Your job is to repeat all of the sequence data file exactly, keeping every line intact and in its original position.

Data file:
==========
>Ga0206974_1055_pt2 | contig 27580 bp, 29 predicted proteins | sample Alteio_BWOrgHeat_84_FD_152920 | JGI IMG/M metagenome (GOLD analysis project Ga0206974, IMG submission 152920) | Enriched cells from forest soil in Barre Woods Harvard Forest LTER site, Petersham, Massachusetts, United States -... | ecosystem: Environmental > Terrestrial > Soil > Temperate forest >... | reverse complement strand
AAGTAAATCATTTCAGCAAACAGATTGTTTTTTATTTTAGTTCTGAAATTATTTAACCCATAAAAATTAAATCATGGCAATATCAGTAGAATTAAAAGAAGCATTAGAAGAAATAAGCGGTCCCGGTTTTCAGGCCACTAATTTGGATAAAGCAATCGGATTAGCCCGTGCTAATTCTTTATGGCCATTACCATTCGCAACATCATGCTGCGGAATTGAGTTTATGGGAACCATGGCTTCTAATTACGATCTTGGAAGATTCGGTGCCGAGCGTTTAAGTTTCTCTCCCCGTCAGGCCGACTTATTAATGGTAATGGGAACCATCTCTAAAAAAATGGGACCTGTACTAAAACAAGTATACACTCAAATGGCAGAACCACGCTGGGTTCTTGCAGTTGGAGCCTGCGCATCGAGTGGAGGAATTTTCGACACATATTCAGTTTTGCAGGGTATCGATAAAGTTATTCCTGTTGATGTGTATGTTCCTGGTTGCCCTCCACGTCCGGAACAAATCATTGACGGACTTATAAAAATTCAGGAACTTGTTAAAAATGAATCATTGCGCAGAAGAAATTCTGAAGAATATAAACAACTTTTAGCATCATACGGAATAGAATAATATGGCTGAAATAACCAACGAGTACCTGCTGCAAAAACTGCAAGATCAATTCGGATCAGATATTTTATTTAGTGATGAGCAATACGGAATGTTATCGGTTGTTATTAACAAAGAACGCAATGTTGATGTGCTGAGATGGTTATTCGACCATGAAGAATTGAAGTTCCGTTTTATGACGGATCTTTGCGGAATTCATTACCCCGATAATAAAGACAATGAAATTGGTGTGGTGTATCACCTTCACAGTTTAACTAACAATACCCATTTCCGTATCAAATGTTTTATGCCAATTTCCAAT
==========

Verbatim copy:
>Ga0206974_1055_pt2 | contig 27580 bp, 29 predicted proteins | sample Alteio_BWOrgHeat_84_FD_152920 | JGI IMG/M metagenome (GOLD analysis project Ga0206974, IMG submission 152920) | Enriched cells from forest soil in Barre Woods Harvard Forest LTER site, Petersham, Massachusetts, United States -... | ecosystem: Environmental > Terrestrial > Soil > Temperate forest >... | reverse complement strand
AAGTAAATCATTTCAGCAAACAGATTGTTTTTTATTTTAGTTCTGAAATTATTTAACCCATAAAAATTAAATCATGGCAATATCAGTAGAATTAAAAGAAGCATTAGAAGAAATAAGCGGTCCCGGTTTTCAGGCCACTAATTTGGATAAAGCAATCGGATTAGCCCGTGCTAATTCTTTATGGCCATTACCATTCGCAACATCATGCTGCGGAATTGAGTTTATGGGAACCATGGCTTCTAATTACGATCTTGGAAGATTCGGTGCCGAGCGTTTAAGTTTCTCTCCCCGTCAGGCCGACTTATTAATGGTAATGGGAACCATCTCTAAAAAAATGGGACCTGTACTAAAACAAGTATACACTCAAATGGCAGAACCACGCTGGGTTCTTGCAGTTGGAGCCTGCGCATCGAGTGGAGGAATTTTCGACACATATTCAGTTTTGCAGGGTATCGATAAAGTTATTCCTGTTGATGTGTATGTTCCTGGTTGCCCTCCACGTCCGGAACAAATCATTGACGGACTTATAAAAATTCAGGAACTTGTTAAAAATGAATCATTGCGCAGAAGAAATTCTGAAGAATATAAACAACTTTTAGCATCATACGGAATAGAATAATATGGCTGAAATAACCAACGAGTACCTGCTGCAAAAACTGCAAGATCAATTCGGATCAGATATTTTATTTAGTGATGAGCAATACGGAATGTTATCGGTTGTTATTAACAAAGAACGCAATGTTGATGTGCTGAGATGGTTATTCGACCATGAAGAATTGAAGTTCCGTTTTATGACGGATCTTTGCGGAATTCATTACCCCGATAATAAAGACAATGAAATTGGTGTGGTGTATCACCTTCACAGTTTAACTAACAATACCCATTTCCGTATCAAATGTTTTATGCCAATTTCCAAT